As you read this, the entire globe continues to fight the Covid-19 outbreak, which was declared a pandemic by the WHO in March 2020. While serious measures have been taken to help stop the ongoing spread of the virus and decrease mortality rates, medical institutions are racing to develop a vaccine to rescue the lives of millions of people around the world. The WHO is working in collaboration with various health organizations and scientists to accelerate the process of deploying an effective vaccine. T there are four types of Covid-19 vaccines, varying in terms of antigens, Nucleic Acid (RNA and DNA), Viral Vector, Protein Subunit, and Whole Virus. Here’s a simple guide to the different Covid-19 vaccines that will be released soon.
Nucleic acid vaccines
Nucleic Acid vaccines work by using genetic substances that give the cells instructions to form the antigen. These genetic materials are either RNA or DNA. When these genetic materials are injected into the human body, they utilize our protein cells to form the antigen, which will activate the immune response. The fact is, when antigens are produced inside our cells in large amounts, the immune reaction is strong and effective. The worry about RNA and DNA vaccines is that they are not approved for human use yet. Another hurdle about RNA vaccines, that it should be preserved below – 70C, which could be challenging for most countries to use.
Viral Vector vaccines operate in the same way as Nucleic Acid Vaccines, but with less harmful viruses, like the adenovirus, which causes the common cold. The health consultants at https://www.healthtap.com explain that the Viral Vector vaccine also triggers a strong immune response, but its effect can be weaker since most people were already exposed to the viruses in this vaccine, and are immune to them
Protein Subunit vaccines utilize protein particles or fragments of pathogens, to activate the immune reaction. The advantages of Protein Subunit vaccines are the lower risks of side effects, while the disadvantages are debilitating side effects. This is why such vaccines usually require a booster dose in order to be effective.
Whole Virus vaccines are very controversial. There are two methods generated by the Whole Virus vaccine, the first is live enervated vaccines, which uses a weakened form of the virus. This type effectively triggers the immune system, but there is a risk it might replicate, exposing many people with weak immunity to the risk of illness, as a reaction to the injected virus. The other is the inactivated vaccine, which uses destroyed genetic material of the virus to terminate its duplication, while still activating an immune response. Both approaches are regulatorily licensed and approved.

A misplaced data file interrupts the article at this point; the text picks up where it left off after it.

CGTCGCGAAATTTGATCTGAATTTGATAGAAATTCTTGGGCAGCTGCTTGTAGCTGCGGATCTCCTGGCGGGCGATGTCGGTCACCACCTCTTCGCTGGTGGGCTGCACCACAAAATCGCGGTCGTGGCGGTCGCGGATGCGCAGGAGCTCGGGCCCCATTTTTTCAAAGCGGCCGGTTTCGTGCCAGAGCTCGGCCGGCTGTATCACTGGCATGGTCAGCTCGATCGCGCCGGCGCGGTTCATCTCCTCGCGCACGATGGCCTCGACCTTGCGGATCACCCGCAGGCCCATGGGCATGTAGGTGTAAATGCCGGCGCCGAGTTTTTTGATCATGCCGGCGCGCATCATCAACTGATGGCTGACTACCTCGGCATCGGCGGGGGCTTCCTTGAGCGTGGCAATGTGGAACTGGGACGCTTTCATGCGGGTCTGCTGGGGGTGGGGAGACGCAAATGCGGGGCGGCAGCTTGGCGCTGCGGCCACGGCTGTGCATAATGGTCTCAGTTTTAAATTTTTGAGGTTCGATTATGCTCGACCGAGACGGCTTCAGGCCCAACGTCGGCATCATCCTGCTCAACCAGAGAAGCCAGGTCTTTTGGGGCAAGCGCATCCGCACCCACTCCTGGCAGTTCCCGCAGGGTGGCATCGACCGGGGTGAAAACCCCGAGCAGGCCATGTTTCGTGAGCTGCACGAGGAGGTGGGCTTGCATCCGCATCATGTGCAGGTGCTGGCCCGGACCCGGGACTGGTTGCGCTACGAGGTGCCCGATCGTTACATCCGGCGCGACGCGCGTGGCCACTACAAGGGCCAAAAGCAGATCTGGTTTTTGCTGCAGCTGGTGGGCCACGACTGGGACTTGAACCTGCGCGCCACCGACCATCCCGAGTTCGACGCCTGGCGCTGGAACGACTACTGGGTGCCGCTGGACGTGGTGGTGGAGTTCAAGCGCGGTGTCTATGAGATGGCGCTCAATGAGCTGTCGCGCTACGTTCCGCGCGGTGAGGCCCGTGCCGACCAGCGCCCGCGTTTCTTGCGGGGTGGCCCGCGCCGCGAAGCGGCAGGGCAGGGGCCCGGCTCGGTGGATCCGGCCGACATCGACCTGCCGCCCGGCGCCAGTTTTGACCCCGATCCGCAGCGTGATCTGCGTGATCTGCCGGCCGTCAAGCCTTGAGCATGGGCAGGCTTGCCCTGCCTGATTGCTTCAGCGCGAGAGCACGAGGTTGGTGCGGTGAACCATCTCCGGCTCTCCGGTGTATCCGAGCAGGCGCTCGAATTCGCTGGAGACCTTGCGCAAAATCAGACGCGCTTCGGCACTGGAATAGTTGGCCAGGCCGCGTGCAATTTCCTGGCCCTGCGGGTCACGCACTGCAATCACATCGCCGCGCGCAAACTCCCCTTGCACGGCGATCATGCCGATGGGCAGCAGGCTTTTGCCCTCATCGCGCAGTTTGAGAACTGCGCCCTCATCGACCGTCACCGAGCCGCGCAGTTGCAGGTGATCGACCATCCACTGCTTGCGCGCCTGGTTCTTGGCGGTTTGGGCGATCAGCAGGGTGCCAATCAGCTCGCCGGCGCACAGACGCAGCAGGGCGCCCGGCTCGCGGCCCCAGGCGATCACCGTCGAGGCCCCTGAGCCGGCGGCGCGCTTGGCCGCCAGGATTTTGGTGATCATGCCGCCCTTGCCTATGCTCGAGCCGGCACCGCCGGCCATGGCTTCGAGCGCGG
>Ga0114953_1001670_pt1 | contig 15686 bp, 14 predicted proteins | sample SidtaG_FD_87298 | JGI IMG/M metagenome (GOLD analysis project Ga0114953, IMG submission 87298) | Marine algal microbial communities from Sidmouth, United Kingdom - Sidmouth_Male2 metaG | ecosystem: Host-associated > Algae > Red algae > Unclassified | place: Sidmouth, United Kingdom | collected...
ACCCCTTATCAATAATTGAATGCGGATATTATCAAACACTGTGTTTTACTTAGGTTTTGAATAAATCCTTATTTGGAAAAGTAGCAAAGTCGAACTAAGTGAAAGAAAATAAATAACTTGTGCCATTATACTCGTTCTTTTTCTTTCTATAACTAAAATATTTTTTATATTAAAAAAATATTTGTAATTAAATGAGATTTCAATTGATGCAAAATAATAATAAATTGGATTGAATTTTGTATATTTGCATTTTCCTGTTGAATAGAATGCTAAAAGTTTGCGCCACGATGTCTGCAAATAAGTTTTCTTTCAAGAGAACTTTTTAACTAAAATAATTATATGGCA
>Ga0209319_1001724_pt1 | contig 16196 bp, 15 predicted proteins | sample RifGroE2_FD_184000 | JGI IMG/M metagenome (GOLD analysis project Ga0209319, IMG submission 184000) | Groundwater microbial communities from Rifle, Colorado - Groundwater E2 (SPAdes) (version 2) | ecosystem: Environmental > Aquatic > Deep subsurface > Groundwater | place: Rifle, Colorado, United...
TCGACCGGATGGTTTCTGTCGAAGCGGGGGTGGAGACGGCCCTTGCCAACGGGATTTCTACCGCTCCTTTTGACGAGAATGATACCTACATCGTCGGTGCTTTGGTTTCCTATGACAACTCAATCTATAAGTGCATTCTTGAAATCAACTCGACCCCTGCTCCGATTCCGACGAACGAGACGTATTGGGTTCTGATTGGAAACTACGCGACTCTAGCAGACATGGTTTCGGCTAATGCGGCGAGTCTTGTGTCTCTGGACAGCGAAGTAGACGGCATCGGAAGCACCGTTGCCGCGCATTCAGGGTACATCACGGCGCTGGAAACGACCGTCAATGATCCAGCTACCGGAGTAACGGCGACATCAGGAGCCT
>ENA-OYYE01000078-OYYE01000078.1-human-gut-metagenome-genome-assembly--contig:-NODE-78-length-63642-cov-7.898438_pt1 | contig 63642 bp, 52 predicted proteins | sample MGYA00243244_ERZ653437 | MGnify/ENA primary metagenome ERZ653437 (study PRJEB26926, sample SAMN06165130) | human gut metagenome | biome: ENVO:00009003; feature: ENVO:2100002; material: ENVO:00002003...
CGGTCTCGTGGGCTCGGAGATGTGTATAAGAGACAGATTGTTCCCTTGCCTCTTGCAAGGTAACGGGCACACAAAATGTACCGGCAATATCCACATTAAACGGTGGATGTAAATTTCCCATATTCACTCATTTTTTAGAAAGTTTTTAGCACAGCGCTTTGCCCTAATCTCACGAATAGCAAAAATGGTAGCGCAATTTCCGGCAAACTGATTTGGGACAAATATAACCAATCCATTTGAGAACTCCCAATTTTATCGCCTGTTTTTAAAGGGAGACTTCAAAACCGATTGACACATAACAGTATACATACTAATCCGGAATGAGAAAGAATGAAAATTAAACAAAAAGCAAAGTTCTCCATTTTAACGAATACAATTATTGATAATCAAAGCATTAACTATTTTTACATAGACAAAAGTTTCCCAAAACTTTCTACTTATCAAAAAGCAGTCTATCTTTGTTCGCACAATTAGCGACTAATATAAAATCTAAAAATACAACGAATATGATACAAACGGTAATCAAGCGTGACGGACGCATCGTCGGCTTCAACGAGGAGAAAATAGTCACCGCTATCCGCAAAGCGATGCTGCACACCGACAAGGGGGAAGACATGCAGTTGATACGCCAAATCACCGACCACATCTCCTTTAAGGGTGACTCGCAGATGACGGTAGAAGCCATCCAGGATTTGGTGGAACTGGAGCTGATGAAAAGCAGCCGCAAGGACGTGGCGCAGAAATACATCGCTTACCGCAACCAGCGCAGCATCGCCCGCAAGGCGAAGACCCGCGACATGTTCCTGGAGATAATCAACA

Differences between the three main Covid-19 vaccines
The Covid-19 vaccines most commonly used in Europe are the ones from Oxford/AstraZeneca, Pfizer/Bio Ntech, and Moderna. Although they serve the same purpose and are assigned to achieve corresponding goals, so there are significant differences among all three in terms of effectiveness and structure.
Oxford/Astrazeneca compared to other companies uses a conservative technique, which is the Viral Vector vaccine. The AstraZeneca vaccine is the common cold virus in chimpanzees, it utilizes an attenuated virus to be injected in humans, which triggers an immune response at a lower risk.
Pfizer/Bio Ntech and Moderna use RNA technology, the RNA is a genetic material that makes our protein cells produce antigens that activate an immune response. The antigens produced by our own protein cells should have a strong effect on the virus. Other vaccines are being developed by other medical companies and are ready to hit the market such as Novavax, SinoVac, Curevac, Johnson & Johnson, Sanofi/GFK, and Sanofi/Translate Bio.
At the beginning of the pandemic, scientists and medical institutes have announced that it requires years of research and extensive efforts to generate a vaccine. With the impending situation, in which people are experiencing illness as a result of the widespread Covid-19, attempts of discovering a vaccine became crucial, since such a virus puts millions of lives in jeopardy around the globe.
Tremendous funds were raised and dedicated to creating the miracle vaccine that will save lives. Around nine companies, including governmental, private, and nonprofit organizations, are competing to achieve the same goal. Governments and donors have spent billions on scientific research and tests to reach a collective solution. Although the vaccine is gradually becoming accessible to the public, strict safety measures, such as travel bans and partial lockdowns, are still enforced in most countries. Slowing down the transmission of the virus is the only way of containment up till now.